Location: Children's Nutrition Research CenterTitle: Effects of randomized supplementation of methionine or alanine on cysteine and glutathione production during the early phase of treatment of children with edematous malnutrition
|GREEN, CURTIS - University Of The West Indies|
|BADALOO, ASHA - University Of The West Indies|
|HSU, JEAN - Children'S Nutrition Research Center (CNRC)|
|TAYLOR-BRYAN, CAROLYN - University Of The West Indies|
|REID, MARVIN - University Of The West Indies|
|FORRESTER, TERRENCE - University Of The West Indies|
|JAHOOR, FAROOK - Children'S Nutrition Research Center (CNRC)|
Submitted to: American Journal of Clinical Nutrition
Publication Type: Peer Reviewed Journal
Publication Acceptance Date: 1/30/2014
Publication Date: 5/1/2014
Citation: Green, C.O., Badaloo, A.V., Hsu, J.W., Taylor-Bryan, C., Reid, M., Forrester, T., Jahoor, F. 2014. Effects of randomized supplementation of methionine or alanine on cysteine and glutathione production during the early phase of treatment of children with edematous malnutrition. American Journal of Clinical Nutrition. 99(5):1052-1058.
Interpretive Summary: There are two main types of severe childhood malnutrition, kwashiorkor and marasmus. In kwashiorkor the child is not only severely malnourished, but also has edema (water retention in the tissues), his/her liver does not work very well and he/she cannot fight off infections. Not surprisingly, whereas it is relatively easy to treat children with marasmus, it is very difficult to treat children with kwashiorkor and worldwide about 25% of these children die. Despite extensive research it is still not known why a child develops kwashiorkor instead of marasmus during chronic food deprivation. We have found that children with kwashiorkor have evidence that their cells are being destroyed by compounds called oxidants and that they are not making sufficient quantities of glutathione, the most important anti-oxidant that destroys harmful oxidants in the body. The compound glutathione is made from another compound called cysteine which is part of the protein we eat in our meals. Cysteine is also released from the breakdown of our body proteins and it is made in the body from another compound called methionine. Both cysteine and methionine levels are very low in the blood of children with kwashiorkor suggesting that there is a shortage of both. In this study we wanted to find out whether giving the children extra methionine with their meals will increase the amount of cysteine their bodies make and whether this in turn will increase the amount of gluthathione that they make. When we provided the children with extra methionine they did not make more cysteine or glutathione. However, they released more cysteine from their body proteins. This finding suggests that extra cysteine, not methionine should be added to the diet fed to the children during treatment for kwashiorkor.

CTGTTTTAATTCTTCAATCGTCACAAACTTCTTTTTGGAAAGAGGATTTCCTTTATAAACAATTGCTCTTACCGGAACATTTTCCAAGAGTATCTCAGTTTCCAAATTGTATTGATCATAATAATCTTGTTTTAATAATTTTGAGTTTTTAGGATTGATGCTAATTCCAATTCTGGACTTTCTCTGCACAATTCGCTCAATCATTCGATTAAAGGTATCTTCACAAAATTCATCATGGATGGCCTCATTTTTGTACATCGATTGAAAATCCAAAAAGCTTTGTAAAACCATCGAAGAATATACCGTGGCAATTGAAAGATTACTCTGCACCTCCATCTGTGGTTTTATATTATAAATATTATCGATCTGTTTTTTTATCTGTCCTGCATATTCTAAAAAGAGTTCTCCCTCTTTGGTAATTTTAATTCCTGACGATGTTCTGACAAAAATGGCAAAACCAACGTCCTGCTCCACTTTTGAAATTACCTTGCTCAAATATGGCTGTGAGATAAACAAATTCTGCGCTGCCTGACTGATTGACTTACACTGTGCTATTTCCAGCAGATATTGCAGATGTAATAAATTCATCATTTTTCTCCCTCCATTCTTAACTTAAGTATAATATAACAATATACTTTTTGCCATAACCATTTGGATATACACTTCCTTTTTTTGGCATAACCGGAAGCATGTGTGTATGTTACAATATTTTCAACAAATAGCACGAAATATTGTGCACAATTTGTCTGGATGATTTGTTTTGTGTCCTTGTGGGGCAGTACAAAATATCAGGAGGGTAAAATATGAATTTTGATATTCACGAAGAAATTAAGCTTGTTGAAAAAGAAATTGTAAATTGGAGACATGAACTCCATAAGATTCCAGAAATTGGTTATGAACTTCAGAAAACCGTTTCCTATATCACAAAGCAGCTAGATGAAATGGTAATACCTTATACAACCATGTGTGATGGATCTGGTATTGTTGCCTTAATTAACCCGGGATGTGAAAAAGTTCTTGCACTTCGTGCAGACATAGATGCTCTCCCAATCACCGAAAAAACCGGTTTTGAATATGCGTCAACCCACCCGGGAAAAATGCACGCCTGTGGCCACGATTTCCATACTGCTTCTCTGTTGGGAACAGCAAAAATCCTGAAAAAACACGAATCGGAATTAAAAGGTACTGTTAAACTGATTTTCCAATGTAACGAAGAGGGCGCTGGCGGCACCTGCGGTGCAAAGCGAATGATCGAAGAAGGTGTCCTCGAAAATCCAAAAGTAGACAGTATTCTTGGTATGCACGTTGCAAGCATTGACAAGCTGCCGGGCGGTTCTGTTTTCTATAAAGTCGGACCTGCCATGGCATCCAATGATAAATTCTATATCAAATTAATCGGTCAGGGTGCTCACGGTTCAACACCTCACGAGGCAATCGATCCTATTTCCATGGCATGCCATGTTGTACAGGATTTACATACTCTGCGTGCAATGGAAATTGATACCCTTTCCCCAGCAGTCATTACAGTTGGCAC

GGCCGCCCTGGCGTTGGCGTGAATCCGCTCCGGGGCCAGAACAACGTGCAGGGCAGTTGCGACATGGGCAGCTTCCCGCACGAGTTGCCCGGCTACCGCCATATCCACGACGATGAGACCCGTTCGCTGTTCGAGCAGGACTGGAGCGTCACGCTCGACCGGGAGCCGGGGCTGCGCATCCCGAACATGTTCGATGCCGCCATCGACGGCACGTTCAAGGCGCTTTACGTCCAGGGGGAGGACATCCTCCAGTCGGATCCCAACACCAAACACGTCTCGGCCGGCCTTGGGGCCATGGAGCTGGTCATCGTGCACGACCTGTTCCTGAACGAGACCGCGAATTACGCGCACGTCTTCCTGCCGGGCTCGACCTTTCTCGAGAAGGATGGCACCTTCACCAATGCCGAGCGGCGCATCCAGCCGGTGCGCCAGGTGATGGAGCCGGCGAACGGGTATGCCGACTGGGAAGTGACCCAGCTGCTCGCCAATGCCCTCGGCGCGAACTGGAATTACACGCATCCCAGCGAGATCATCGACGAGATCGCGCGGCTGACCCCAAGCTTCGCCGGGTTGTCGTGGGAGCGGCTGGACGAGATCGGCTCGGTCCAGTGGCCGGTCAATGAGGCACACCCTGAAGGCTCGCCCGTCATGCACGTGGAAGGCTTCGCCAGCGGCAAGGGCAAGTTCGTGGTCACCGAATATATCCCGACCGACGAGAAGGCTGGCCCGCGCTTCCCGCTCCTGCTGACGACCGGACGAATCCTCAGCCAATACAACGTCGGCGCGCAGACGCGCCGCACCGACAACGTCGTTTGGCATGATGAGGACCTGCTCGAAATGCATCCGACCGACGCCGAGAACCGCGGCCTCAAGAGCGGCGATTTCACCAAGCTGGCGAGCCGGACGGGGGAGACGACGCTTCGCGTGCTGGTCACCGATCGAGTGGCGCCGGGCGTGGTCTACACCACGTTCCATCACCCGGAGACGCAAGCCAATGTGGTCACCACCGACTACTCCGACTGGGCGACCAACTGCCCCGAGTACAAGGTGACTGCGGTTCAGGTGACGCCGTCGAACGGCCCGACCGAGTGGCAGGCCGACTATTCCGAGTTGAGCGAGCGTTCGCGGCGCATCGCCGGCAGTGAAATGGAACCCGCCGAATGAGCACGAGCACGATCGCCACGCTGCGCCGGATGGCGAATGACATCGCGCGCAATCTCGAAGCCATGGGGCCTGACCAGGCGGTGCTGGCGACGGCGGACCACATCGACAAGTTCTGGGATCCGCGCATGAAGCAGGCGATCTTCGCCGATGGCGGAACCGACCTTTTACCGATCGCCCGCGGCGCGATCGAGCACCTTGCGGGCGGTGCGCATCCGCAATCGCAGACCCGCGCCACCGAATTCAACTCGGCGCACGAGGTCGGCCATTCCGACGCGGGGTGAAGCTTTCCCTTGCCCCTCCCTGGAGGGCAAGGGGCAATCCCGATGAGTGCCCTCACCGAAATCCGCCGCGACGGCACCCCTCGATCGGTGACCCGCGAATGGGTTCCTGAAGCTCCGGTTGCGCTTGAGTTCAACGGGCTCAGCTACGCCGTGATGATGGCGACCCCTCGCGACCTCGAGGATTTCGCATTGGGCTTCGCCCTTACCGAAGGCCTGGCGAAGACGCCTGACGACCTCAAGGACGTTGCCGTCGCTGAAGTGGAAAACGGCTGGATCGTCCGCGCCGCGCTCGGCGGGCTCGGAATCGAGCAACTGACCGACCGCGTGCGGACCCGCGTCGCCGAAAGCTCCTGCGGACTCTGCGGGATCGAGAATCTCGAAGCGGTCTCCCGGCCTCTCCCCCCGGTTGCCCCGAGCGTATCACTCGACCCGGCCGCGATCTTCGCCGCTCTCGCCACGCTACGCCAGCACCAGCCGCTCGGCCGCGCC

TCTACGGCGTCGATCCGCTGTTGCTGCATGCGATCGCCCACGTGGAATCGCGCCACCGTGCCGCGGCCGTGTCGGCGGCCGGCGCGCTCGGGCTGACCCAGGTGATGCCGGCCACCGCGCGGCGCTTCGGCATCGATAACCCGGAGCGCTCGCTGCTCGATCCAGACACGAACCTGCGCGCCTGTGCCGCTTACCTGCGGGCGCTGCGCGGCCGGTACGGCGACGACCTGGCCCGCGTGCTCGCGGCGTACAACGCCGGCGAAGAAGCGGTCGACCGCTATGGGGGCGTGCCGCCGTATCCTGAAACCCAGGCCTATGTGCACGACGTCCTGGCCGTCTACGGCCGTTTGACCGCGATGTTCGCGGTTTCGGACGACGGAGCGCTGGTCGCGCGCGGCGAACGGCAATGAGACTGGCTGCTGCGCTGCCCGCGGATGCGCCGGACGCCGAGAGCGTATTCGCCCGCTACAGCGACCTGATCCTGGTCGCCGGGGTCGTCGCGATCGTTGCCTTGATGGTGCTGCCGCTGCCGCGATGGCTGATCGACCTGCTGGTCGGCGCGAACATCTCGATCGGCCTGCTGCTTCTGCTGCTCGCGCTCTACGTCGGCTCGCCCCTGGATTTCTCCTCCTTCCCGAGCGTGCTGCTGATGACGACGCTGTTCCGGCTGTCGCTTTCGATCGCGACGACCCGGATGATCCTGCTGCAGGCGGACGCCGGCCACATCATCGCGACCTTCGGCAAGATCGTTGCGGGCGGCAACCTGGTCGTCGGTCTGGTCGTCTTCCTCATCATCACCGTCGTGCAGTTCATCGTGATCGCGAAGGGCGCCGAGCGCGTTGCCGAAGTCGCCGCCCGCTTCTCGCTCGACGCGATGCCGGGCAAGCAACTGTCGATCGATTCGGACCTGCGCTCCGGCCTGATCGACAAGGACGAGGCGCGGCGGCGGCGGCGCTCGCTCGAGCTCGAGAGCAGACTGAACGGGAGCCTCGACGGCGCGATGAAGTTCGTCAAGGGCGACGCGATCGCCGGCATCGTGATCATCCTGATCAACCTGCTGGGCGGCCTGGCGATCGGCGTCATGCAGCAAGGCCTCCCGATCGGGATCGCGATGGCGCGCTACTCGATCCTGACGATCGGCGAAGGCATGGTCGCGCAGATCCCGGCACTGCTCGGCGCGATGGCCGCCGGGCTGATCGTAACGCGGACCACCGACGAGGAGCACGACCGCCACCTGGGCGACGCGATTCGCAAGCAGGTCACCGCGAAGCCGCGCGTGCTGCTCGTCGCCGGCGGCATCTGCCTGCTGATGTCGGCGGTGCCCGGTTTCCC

Technical Abstract: We have shown that a low glutathione concentration and synthesis rate in erythrocytes are associated with a shortage of protein-derived cysteine in children with edematous severe acute malnutrition (SAM). We tested the hypothesis that methionine supplementation may increase protein-derived cysteine and upregulate cysteine synthesis, thereby improving glutathione synthesis during the early treatment of edematous SAM. The cysteine flux, its de novo synthesis and release from protein breakdown, and erythrocyte glutathione synthesis rate were measured in 12 children with edematous SAM in the fed state by using stable isotope tracers at 3 clinical phases as follows: 3 +/- 1 d (+/-SE) [clinical phase 1 (CP1)], 8 +/- 1 d [clinical phase 2 (CP2)], and 14 +/- 2 d (clinical phase 3) after admission. Subjects were randomly assigned to receive equimolar supplements (0.5 mmol / kg(-1) / d(-1)) of methionine or alanine (control) immediately after CP1. In the methionine compared with the alanine group, cysteine flux derived from protein breakdown was faster at CP2 than CP1 (P < 0.05), and the change in plasma cysteine concentration from CP1 to CP2 was greater (P < 0.05). However, there was no evidence of a difference in cysteine de novo synthesis and its total flux or erythrocyte glutathione synthesis rate and concentration between groups. Methionine supplementation increased cysteine flux from body protein but had no significant effect on glutathione synthesis rates. Although cysteine is made from methionine, increased dietary cysteine may be necessary to partially fulfill its demand in edematous SAM because glutathione synthesis rates and concentrations were less than previous values shown at full recovery.